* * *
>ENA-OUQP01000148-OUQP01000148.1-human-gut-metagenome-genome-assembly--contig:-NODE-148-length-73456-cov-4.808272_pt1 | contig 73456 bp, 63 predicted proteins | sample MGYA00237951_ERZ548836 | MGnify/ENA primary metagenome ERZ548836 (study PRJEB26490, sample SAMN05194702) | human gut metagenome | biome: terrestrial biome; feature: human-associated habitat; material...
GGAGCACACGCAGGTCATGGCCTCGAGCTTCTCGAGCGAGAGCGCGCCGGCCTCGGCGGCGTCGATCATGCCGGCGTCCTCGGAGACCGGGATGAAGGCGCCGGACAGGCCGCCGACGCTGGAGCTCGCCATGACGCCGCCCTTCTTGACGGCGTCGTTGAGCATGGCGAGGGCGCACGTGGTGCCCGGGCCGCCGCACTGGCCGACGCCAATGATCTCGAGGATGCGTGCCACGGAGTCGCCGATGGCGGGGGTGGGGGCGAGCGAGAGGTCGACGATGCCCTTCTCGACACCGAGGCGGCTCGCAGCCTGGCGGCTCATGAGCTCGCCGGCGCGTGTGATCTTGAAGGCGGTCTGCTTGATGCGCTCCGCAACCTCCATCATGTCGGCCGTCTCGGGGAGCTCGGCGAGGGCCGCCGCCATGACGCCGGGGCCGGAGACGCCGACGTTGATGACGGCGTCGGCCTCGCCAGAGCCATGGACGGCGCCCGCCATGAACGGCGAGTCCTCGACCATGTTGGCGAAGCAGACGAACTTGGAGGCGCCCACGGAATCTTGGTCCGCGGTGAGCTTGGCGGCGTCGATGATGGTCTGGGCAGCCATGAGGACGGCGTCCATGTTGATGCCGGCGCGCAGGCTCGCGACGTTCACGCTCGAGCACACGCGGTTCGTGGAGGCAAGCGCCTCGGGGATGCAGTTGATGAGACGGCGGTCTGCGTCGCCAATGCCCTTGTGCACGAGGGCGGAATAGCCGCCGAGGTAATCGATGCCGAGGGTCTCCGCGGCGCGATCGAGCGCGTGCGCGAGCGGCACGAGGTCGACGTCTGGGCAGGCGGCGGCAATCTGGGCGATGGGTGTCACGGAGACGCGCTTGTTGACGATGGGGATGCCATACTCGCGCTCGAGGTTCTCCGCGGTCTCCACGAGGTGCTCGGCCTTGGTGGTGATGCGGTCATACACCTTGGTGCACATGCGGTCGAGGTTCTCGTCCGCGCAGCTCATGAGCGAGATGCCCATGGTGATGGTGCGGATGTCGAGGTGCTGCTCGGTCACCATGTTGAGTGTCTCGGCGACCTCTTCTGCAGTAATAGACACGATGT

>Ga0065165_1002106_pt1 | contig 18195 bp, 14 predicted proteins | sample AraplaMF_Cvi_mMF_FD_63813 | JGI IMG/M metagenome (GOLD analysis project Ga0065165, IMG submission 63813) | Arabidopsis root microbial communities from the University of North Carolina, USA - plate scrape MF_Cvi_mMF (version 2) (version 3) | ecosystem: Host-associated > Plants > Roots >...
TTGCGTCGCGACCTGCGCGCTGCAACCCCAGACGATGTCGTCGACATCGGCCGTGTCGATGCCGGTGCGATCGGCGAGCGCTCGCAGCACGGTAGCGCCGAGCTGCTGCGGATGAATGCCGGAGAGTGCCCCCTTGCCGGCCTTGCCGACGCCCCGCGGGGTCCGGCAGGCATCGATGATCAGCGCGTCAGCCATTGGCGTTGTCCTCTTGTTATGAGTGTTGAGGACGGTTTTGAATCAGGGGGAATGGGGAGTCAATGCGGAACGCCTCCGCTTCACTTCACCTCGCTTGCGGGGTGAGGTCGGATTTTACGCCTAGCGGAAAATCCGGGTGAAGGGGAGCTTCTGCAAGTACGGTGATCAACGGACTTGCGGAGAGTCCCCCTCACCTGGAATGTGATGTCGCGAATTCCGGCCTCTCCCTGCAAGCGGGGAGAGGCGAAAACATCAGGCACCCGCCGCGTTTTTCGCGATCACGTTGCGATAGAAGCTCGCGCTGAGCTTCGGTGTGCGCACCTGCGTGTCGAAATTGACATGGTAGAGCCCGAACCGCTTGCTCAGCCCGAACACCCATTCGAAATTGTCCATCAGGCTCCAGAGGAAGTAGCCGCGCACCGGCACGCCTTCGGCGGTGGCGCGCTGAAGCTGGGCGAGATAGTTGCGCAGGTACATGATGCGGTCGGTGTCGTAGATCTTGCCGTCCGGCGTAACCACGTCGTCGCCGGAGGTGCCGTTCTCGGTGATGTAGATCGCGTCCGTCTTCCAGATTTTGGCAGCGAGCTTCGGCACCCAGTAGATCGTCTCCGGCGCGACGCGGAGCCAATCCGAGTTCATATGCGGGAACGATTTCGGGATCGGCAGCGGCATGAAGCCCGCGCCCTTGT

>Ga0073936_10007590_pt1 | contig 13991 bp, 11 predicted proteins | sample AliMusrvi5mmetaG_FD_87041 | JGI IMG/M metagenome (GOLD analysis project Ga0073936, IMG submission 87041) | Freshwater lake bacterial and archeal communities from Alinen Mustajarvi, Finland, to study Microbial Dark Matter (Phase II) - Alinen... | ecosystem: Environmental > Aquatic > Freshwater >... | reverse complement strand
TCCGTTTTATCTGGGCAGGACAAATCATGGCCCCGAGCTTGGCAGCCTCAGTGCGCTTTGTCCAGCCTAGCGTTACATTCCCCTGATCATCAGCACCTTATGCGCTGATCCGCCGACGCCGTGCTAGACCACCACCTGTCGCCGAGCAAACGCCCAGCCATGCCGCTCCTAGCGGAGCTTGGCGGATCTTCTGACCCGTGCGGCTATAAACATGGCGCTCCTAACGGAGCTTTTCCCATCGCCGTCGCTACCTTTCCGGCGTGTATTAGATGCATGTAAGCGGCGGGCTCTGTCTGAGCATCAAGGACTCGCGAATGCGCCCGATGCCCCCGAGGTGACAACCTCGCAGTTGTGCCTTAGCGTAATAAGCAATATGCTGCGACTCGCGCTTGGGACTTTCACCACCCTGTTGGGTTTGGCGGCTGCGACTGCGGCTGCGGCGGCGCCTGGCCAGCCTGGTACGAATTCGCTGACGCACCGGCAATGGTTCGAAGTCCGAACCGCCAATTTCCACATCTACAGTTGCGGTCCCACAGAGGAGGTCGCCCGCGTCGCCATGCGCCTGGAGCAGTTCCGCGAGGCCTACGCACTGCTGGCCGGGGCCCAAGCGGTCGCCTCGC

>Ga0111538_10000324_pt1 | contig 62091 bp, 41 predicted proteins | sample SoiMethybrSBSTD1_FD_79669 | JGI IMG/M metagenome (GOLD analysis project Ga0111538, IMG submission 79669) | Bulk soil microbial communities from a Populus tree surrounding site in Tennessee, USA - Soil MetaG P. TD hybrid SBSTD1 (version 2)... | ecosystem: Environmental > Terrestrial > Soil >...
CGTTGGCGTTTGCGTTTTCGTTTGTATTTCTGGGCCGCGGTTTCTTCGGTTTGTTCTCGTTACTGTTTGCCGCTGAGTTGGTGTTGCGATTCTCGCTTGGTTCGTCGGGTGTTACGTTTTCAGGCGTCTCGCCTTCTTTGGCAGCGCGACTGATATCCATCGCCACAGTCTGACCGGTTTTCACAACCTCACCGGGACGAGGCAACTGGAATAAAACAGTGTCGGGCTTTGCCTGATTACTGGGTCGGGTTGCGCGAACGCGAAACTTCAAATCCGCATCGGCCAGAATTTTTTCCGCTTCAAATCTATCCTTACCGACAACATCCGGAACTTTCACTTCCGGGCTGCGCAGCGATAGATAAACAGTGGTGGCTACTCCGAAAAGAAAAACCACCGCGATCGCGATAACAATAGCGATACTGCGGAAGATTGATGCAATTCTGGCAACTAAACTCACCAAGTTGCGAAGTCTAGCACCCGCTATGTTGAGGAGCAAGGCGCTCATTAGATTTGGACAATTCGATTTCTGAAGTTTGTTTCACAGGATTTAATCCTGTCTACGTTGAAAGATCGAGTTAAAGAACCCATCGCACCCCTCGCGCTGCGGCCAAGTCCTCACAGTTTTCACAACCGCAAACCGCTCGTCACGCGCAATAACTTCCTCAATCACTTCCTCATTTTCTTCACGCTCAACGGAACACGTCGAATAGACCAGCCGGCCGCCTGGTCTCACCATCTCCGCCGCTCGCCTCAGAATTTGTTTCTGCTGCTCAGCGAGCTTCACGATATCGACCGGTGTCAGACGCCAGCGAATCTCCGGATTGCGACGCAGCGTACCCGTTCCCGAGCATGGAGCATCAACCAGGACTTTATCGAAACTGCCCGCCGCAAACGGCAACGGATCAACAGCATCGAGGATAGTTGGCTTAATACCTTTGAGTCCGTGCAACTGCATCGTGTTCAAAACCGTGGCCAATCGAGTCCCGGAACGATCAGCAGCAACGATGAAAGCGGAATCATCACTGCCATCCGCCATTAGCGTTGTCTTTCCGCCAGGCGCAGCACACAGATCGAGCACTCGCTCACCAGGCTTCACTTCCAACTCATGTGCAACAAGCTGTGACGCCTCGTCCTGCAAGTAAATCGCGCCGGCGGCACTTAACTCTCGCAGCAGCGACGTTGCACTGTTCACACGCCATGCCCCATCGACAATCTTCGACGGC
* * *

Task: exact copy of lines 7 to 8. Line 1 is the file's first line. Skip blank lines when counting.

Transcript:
>Ga0111538_10000324_pt1 | contig 62091 bp, 41 predicted proteins | sample SoiMethybrSBSTD1_FD_79669 | JGI IMG/M metagenome (GOLD analysis project Ga0111538, IMG submission 79669) | Bulk soil microbial communities from a Populus tree surrounding site in Tennessee, USA - Soil MetaG P. TD hybrid SBSTD1 (version 2)... | ecosystem: Environmental > Terrestrial > Soil >...
CGTTGGCGTTTGCGTTTTCGTTTGTATTTCTGGGCCGCGGTTTCTTCGGTTTGTTCTCGTTACTGTTTGCCGCTGAGTTGGTGTTGCGATTCTCGCTTGGTTCGTCGGGTGTTACGTTTTCAGGCGTCTCGCCTTCTTTGGCAGCGCGACTGATATCCATCGCCACAGTCTGACCGGTTTTCACAACCTCACCGGGACGAGGCAACTGGAATAAAACAGTGTCGGGCTTTGCCTGATTACTGGGTCGGGTTGCGCGAACGCGAAACTTCAAATCCGCATCGGCCAGAATTTTTTCCGCTTCAAATCTATCCTTACCGACAACATCCGGAACTTTCACTTCCGGGCTGCGCAGCGATAGATAAACAGTGGTGGCTACTCCGAAAAGAAAAACCACCGCGATCGCGATAACAATAGCGATACTGCGGAAGATTGATGCAATTCTGGCAACTAAACTCACCAAGTTGCGAAGTCTAGCACCCGCTATGTTGAGGAGCAAGGCGCTCATTAGATTTGGACAATTCGATTTCTGAAGTTTGTTTCACAGGATTTAATCCTGTCTACGTTGAAAGATCGAGTTAAAGAACCCATCGCACCCCTCGCGCTGCGGCCAAGTCCTCACAGTTTTCACAACCGCAAACCGCTCGTCACGCGCAATAACTTCCTCAATCACTTCCTCATTTTCTTCACGCTCAACGGAACACGTCGAATAGACCAGCCGGCCGCCTGGTCTCACCATCTCCGCCGCTCGCCTCAGAATTTGTTTCTGCTGCTCAGCGAGCTTCACGATATCGACCGGTGTCAGACGCCAGCGAATCTCCGGATTGCGACGCAGCGTACCCGTTCCCGAGCATGGAGCATCAACCAGGACTTTATCGAAACTGCCCGCCGCAAACGGCAACGGATCAACAGCATCGAGGATAGTTGGCTTAATACCTTTGAGTCCGTGCAACTGCATCGTGTTCAAAACCGTGGCCAATCGAGTCCCGGAACGATCAGCAGCAACGATGAAAGCGGAATCATCACTGCCATCCGCCATTAGCGTTGTCTTTCCGCCAGGCGCAGCACACAGATCGAGCACTCGCTCACCAGGCTTCACTTCCAACTCATGTGCAACAAGCTGTGACGCCTCGTCCTGCAAGTAAATCGCGCCGGCGGCACTTAACTCTCGCAGCAGCGACGTTGCACTGTTCACACGCCATGCCCCATCGACAATCTTCGACGGC